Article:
Justice is a Choice


I’ve changed my tune on Ukraine. What made the difference? We live in an us-or-them world in which people are eventually forced to take sides. This is not only true of Ukraine. Even if Ukraine is never anything more than a waiting game there will always be places in the world where conflict is possible and where political leaders feel they must protect their interests. Unfortunately, the last four posts illustrate how this can derail the conversation. The us-or-them world won’t change unless we change it, and if we want to change it we have to continue the conversation.

How does change happen? I’ve begun to think that on a certain level it’s simply a choice. However, before we can choose, the choices must be discovered and described. One of the most basic choices would be peace and prosperity—peace is a choice, not a happy accident. The basis of peace and prosperity is justice. What does justice look like? That remains to be discovered, but we could start by describing what injustice looks like.

Reformers always base their ideas on historical models. The model for our age was constructed from the writings of Plato and Aristotle. Plato’s and Aristotle’s ideas have even influenced the world’s main religions. The first step in investigating our choices would be to question these ideas and the structure of inequality they have created. I’ve argued that the creation of this structure was no mistake; it was deliberate. Yet every reformer accepts it as a basis for society.

That discussion could go on for years, but I’m trying to stay with the idea of choice. As an example I’ll use my theory that inequality begins with the subjugation of women. Even though oppression is personal to the oppressed, on a policy level it is impersonal and utilitarian. The oppression of women is the foundation of a particular social and political organization. This may not be very encouraging, but it could also indicate that the oppression of women is not an unchanging, inescapable fact of human existence. It’s part of a specific cultural construct.

In my opinion it would be a mistake to assume from this that women must change the system single-handedly. I don’t think that’s how it works. While there are plenty of women today who speak out against patriarchy, I suspect that women as a group are no threat to the status quo. What does this say about our culture, or about women…or about change? There have been woman-centered communities in the past. Is human nature different today? How about the female gender? Maybe the world suffers from a lack of female role models and archetypes and we just need a female priesthood and a system of goddess worship. Again, I don’t think so.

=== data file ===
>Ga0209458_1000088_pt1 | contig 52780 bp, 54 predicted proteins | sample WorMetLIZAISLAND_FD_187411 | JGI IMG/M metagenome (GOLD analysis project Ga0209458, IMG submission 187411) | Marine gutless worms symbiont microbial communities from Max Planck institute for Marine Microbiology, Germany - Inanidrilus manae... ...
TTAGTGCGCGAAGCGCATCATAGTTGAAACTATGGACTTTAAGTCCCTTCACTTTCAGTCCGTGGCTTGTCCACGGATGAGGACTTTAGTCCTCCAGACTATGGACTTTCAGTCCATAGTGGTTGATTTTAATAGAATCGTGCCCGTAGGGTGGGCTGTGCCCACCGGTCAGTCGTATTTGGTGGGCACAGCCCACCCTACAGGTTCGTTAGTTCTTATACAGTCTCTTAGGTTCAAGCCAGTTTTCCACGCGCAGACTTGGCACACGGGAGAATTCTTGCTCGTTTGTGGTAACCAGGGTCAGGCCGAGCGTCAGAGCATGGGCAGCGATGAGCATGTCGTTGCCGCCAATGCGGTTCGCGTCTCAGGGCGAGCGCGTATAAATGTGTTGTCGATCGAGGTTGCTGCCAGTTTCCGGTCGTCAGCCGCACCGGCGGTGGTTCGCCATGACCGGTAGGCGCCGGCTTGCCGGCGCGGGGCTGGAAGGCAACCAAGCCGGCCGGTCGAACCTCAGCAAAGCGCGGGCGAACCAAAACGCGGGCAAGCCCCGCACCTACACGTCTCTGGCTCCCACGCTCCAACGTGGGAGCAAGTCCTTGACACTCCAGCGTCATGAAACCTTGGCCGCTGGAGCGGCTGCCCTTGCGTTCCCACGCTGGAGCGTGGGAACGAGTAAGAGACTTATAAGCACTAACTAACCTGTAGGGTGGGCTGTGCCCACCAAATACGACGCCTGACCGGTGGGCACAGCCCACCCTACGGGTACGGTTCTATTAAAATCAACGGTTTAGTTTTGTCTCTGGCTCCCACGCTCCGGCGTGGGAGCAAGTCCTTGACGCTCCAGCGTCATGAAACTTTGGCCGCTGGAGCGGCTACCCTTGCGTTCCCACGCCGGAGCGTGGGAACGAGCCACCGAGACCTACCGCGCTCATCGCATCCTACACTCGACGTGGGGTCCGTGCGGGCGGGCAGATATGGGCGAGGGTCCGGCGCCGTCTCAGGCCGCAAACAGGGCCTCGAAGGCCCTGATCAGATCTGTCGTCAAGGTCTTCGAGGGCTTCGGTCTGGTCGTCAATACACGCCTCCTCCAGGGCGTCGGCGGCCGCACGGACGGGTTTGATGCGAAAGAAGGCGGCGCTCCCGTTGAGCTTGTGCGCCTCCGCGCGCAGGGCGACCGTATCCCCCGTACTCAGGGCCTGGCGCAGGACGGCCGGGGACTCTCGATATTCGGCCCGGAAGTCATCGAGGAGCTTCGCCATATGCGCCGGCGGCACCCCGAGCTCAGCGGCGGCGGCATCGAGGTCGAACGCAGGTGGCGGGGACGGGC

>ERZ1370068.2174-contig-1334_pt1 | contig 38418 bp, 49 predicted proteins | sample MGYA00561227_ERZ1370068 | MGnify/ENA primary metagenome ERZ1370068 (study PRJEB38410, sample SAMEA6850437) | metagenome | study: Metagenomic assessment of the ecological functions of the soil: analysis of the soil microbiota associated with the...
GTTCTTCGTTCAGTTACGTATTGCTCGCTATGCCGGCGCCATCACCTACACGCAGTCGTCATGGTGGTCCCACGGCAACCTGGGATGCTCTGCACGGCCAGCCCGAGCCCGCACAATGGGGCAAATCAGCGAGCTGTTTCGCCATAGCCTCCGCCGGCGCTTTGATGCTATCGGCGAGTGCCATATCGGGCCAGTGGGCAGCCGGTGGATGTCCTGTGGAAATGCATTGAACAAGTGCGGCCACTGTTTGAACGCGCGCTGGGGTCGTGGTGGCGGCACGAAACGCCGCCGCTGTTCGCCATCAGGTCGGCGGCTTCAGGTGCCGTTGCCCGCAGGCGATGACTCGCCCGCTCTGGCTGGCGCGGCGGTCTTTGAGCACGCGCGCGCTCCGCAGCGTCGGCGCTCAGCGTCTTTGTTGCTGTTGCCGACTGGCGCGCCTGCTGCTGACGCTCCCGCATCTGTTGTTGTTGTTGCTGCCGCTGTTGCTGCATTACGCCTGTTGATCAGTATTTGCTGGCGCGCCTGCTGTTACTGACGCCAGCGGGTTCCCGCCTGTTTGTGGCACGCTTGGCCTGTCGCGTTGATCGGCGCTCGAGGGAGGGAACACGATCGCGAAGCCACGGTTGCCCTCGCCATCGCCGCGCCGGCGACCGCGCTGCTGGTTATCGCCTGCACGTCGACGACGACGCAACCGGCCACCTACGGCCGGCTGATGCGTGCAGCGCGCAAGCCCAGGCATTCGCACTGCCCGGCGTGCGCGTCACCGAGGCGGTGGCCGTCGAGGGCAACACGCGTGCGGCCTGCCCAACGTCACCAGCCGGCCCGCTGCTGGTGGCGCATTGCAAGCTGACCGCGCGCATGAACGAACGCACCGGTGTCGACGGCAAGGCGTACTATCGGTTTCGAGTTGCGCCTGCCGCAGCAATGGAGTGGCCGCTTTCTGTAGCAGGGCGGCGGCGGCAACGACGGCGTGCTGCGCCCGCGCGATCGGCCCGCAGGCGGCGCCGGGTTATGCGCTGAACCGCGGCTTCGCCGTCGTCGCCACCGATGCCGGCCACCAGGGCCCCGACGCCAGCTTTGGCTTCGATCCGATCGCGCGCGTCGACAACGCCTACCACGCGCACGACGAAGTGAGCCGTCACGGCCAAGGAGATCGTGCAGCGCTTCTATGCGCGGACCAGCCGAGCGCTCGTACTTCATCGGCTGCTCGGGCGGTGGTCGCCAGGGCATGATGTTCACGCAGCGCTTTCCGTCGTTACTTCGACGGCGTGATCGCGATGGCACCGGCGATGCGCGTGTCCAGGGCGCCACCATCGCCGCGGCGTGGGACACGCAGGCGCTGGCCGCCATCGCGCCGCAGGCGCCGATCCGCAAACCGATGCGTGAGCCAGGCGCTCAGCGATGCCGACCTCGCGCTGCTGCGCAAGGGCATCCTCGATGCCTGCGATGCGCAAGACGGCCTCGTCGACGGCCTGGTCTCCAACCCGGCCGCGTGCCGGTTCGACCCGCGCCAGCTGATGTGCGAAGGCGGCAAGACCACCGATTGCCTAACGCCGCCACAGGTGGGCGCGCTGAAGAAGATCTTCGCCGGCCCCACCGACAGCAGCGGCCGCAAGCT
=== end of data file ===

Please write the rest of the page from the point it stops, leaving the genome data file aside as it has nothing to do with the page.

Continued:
My model is Minoa. Some will object to this on grounds that we don’t have enough information about the way the Minoans lived. However we do have archaeological evidence that they prospered for at least 3,000 years, and their city was never fortified. The adjective normally used to describe Minoan civilization is ‘confident’. By the way, those arguing for a return to goddess worship also admit that they know nothing about it. Yet the same people—the ones I’m familiar with are university professors—accept the idea of human sacrifice.

Others might object to my using Minoa as a model because I reject goddess worship. Maybe they remember reading somewhere that Minoa did indeed have goddess worship. This requires more discussion as well, but apparently this belief is due to Jane Ellen Harrison’s influence on the interpretation of Minoan artifacts. I intend to discuss this later also, but I’ll say that although Harrison claimed to be revealing ancient Greek religion, her books are categorized today as Hermetic philosophy. Harrison was a colleague of Charles Darwin. And it is no dark conspiracy that our science is hermetic. It’s descended from the Rosicrucians by way of the Royal Society.

As long as I seem to be making an outline of the conversation, I’ll also mention that Protestant Christianity is heavily influenced by Hermeticism. I once thought that if you found a system with elements of magic and the occult, it must be a pre-Christian, or non-Christian system. That’s not true. Protestantism is indebted to mystical and occult beliefs. In fact, elements of the occult can be found in all religions. The same goes for our form of democracy. For this reason, I would argue that Christianity can’t be excluded from the conversation. In fact, it seems it would be impossible to carry on an American conversation about the past, the present, or the future, without acknowledging the influence of the church.

But I’ve gone off the track again. I wanted to talk about choice. I’ve said that I don’t think justice is imposed single-handedly on a society by oppressed people, or by anyone else for that matter. I think it’s a choice made at a cultural level. It’s possible that theology would have a place in this process, but I’m afraid our theology has become inseperable from utilitarian elements.

In support of the idea that people must choose justice, here is an interesting fact about Minoa. The Minoans were aware that their way of life was coming to an end and they didn’t resist. Maybe they understood that if some members of a society choose to take advantage of others just because they are able to do so, the good times are over and there’s nothing anyone can do about it.

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